The Pros and Cons of Vinyl Tile


As “thin, flat, or convex slabs of hard material such as baked clay or plastic, laid in rows to cover walls, floors, and roofs,” vinyl certainly qualifies as tile, according to the definition of tile as listed by The American Heritage Dictionary. Despite its considerable differences in material from ceramic, stone or porcelain, vinyl is often disqualified from the ranks of tile. Yet, for your clients looking for discount vinyl tile, there are often fewer choices that are more cost-effective.

Its primary advantage over any other tile or flooring material is simply in its value and cost-effectiveness. Vinyl tile is considerably cheaper than its ceramic, stone or porcelain counterparts, in both the purchase of the material and installation.

Additionally, another convenience about vinyl over other tile materials is that it can be installed easily. Peel-and-stick vinyl is designed for its simplicity and ease of installation, which provides a great number of benefits to contractors and interior decorators looking to create an overhaul on the floor.

Due to its manufactured qualities, there are a couple of other advantages that can be derived from using vinyl tile over other materials. Vinyl is produced to be resilient, yet flexible and bendable. This resilience and flexibility can come in handy when dealing with a floor with excessive movement or cracks, where often times vinyl might be the only feasible solution, according to an  audience poll from HGTV. Its manufactured origin also means that almost any pattern or color can be created, allowing your client virtually unlimited creativity.

This manufactured quality can also be a con, however. Vinyl displays less natural beauty than genuine ceramic or stone, and the fact that it was produced in a factory certainly shows. Vinyl is also not an ideal material for use in wet environments, effectively taking it out of the running for kitchens and bathrooms. Water can easily seep into tile seams, accumulating dirt and moisture and creating maintenance or adhesive issues for your floor.

Nevertheless, for your client looking for affordable wholesale tile, vinyl is often a great solution. Consider the Harding Luxury Plus Roeper line of vinyl, with the appearance of wood. Or the Vega II Sunberry from Mannington, which appears to be stone from a distance. This variety in design and versatility in look suggests that discount vinyl tile is a great flooring choice.

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7 Comments

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7 responses to “The Pros and Cons of Vinyl Tile

  1. IT is more resistant to chips and damage from dropped objects compared to ceramic or stone.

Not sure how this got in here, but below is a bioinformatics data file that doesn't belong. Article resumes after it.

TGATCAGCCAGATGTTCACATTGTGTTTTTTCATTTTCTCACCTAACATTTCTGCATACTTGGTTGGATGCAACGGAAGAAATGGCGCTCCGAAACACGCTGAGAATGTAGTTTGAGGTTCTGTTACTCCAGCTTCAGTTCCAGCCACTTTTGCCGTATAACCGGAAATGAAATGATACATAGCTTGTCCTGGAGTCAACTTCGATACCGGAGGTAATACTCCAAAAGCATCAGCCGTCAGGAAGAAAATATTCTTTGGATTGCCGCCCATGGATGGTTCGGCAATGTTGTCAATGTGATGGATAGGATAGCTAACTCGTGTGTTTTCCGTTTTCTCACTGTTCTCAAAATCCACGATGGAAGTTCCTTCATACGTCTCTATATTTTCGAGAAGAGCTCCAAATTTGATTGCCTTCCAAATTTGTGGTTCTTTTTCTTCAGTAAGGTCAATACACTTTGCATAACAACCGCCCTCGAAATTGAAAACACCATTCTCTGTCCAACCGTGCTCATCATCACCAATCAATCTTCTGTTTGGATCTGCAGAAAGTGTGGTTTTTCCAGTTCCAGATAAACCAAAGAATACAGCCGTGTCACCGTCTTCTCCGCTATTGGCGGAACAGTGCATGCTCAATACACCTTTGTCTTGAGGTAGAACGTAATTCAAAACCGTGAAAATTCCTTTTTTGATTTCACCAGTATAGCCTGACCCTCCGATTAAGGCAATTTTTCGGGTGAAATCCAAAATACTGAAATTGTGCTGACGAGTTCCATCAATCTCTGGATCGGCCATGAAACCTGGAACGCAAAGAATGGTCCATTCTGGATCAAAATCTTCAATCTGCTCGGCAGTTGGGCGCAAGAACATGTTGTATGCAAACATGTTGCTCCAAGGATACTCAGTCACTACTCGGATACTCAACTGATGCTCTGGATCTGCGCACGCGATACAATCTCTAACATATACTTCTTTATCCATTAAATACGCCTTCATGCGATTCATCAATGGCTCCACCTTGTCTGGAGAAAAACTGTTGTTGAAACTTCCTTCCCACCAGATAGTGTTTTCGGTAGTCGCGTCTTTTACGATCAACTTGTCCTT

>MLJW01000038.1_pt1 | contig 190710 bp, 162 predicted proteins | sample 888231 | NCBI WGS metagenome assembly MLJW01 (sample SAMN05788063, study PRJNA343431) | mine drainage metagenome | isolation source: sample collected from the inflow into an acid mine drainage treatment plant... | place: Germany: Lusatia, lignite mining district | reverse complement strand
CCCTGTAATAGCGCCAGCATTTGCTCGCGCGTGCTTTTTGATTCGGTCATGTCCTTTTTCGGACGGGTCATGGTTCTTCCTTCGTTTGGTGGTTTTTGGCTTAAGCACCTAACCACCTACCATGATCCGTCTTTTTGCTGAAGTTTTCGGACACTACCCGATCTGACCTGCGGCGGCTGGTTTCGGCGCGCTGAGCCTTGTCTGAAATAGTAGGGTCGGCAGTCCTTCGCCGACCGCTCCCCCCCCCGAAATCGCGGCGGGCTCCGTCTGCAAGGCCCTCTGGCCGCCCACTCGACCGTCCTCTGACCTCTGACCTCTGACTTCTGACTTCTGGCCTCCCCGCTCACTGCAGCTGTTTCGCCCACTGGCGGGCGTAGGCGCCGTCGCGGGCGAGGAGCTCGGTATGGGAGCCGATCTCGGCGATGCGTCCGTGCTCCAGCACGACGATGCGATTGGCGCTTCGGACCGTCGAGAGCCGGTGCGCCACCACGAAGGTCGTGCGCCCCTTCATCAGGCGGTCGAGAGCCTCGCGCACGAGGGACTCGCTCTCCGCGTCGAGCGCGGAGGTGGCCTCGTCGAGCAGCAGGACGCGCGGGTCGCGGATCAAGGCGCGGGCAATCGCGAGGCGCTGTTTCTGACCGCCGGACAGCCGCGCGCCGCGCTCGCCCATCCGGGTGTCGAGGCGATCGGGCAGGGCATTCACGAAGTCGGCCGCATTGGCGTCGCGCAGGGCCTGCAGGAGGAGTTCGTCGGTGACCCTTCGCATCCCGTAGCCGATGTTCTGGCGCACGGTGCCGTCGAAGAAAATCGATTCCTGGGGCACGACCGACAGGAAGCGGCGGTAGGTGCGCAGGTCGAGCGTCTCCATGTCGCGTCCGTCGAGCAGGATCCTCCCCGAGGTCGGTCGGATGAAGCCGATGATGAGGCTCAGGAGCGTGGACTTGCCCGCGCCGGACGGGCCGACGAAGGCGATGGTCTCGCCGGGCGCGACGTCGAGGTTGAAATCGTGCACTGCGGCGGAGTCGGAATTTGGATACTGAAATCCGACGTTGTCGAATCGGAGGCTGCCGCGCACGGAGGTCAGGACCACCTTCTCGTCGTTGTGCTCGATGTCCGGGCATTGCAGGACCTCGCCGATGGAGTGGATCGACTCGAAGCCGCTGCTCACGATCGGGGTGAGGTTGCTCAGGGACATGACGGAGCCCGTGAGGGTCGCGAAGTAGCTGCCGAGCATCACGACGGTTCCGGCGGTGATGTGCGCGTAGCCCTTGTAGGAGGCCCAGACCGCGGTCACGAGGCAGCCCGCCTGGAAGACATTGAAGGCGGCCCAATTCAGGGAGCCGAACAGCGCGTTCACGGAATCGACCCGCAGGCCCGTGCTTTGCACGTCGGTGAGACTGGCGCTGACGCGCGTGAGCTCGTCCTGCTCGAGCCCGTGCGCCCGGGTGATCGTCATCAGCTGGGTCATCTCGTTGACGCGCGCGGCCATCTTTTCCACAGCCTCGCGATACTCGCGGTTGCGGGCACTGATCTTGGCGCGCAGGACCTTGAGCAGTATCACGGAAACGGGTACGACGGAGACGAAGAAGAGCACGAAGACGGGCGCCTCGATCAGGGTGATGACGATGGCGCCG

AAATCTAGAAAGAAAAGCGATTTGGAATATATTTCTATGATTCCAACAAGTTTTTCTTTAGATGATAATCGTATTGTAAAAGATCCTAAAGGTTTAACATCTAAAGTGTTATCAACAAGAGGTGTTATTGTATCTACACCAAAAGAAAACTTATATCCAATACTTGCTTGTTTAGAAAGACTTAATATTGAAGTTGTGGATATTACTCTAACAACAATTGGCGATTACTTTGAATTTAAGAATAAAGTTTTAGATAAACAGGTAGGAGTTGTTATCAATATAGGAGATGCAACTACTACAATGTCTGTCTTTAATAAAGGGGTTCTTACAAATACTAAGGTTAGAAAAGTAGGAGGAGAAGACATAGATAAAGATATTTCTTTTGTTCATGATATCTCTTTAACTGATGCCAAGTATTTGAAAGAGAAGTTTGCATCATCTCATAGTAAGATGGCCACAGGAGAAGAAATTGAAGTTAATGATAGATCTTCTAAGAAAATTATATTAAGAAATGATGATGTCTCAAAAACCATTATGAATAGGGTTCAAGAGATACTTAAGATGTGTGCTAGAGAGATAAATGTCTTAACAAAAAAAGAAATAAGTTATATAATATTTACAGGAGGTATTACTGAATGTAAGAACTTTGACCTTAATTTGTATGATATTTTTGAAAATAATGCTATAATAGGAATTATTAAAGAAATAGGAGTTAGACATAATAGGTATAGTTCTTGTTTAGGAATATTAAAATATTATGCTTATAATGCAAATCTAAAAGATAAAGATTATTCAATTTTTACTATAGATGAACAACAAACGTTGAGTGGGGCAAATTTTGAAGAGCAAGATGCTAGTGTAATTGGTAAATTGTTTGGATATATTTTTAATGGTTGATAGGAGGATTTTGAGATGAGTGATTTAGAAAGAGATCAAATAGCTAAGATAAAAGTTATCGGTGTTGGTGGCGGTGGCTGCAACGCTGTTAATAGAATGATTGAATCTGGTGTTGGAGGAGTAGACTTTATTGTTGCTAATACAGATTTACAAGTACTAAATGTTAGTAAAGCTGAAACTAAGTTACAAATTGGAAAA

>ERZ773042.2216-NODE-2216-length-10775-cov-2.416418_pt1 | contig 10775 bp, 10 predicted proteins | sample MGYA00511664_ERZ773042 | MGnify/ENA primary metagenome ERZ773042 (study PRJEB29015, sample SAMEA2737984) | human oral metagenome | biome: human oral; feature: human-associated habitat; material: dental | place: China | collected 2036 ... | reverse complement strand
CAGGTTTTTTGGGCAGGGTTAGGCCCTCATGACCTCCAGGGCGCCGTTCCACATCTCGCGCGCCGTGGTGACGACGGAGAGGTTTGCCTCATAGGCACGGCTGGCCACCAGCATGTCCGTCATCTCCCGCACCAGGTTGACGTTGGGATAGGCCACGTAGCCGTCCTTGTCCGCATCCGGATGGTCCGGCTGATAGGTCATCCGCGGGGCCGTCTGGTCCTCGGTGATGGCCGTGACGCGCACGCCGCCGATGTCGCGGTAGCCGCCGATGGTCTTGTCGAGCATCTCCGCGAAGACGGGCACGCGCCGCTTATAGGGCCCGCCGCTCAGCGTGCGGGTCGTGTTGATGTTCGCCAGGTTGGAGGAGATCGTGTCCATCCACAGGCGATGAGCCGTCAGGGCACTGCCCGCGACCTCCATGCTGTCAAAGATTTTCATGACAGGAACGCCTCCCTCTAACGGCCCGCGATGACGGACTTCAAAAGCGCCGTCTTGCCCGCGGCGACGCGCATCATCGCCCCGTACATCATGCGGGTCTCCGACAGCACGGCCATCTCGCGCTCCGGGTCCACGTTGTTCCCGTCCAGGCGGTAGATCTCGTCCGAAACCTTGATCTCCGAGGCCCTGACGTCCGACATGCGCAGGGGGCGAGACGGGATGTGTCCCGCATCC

I prefer vinyl over ceramic and stone for it’s thermal, sound and comfort benefits as well as chip/dent resistance.

  2. Gary, certified master installer

    Need to get your facts straight about vinyl and composite tile, ie LVT
    before posting, and misleading many.

    • The details in this post were not misleading. Overall, there are many entry level and premium grades of vinyl tile, so the performance of the product will vary. The points presented in this blog are balanced simply because vinyl tile is a hot commodity in flooring at the moment, but its not a wonder floor. Thanks for reviewing the article!

  3. I find this section of the article surprising
    “Vinyl is also not an ideal material for use in wet environments, effectively taking it out of the running for kitchens and bathrooms.”
    So many people recommend or search for vinyl based on it’s ability to withstand water… interesting.

    • Both resilient floor coverings, linoleum and vinyl, can be bought on a roll (sheets) or as tiles. One full sheet of linoleum or vinyl is preferable for bathrooms, in wet areas where it is recommended to have less seams as possible. The moisture can penetrate through the seams and harm the sub-floor, which could result in peaking and cupping over time. Vinyl and linoleum tiles are easier to handle and to install. They are a good option for non-wet areas, but ideally its good to be mindful of seams in bathroom, kitchens and other spaces that are regularly exposed to water and other liquids. .

  4. Personally, the reference to “according to HGTV”..had me shrug my shoulders and say “what the flip do i care what HGTV has to say about it”. Enjoyed the article, think vinyl is great and tile is not what it is cracked up to be….

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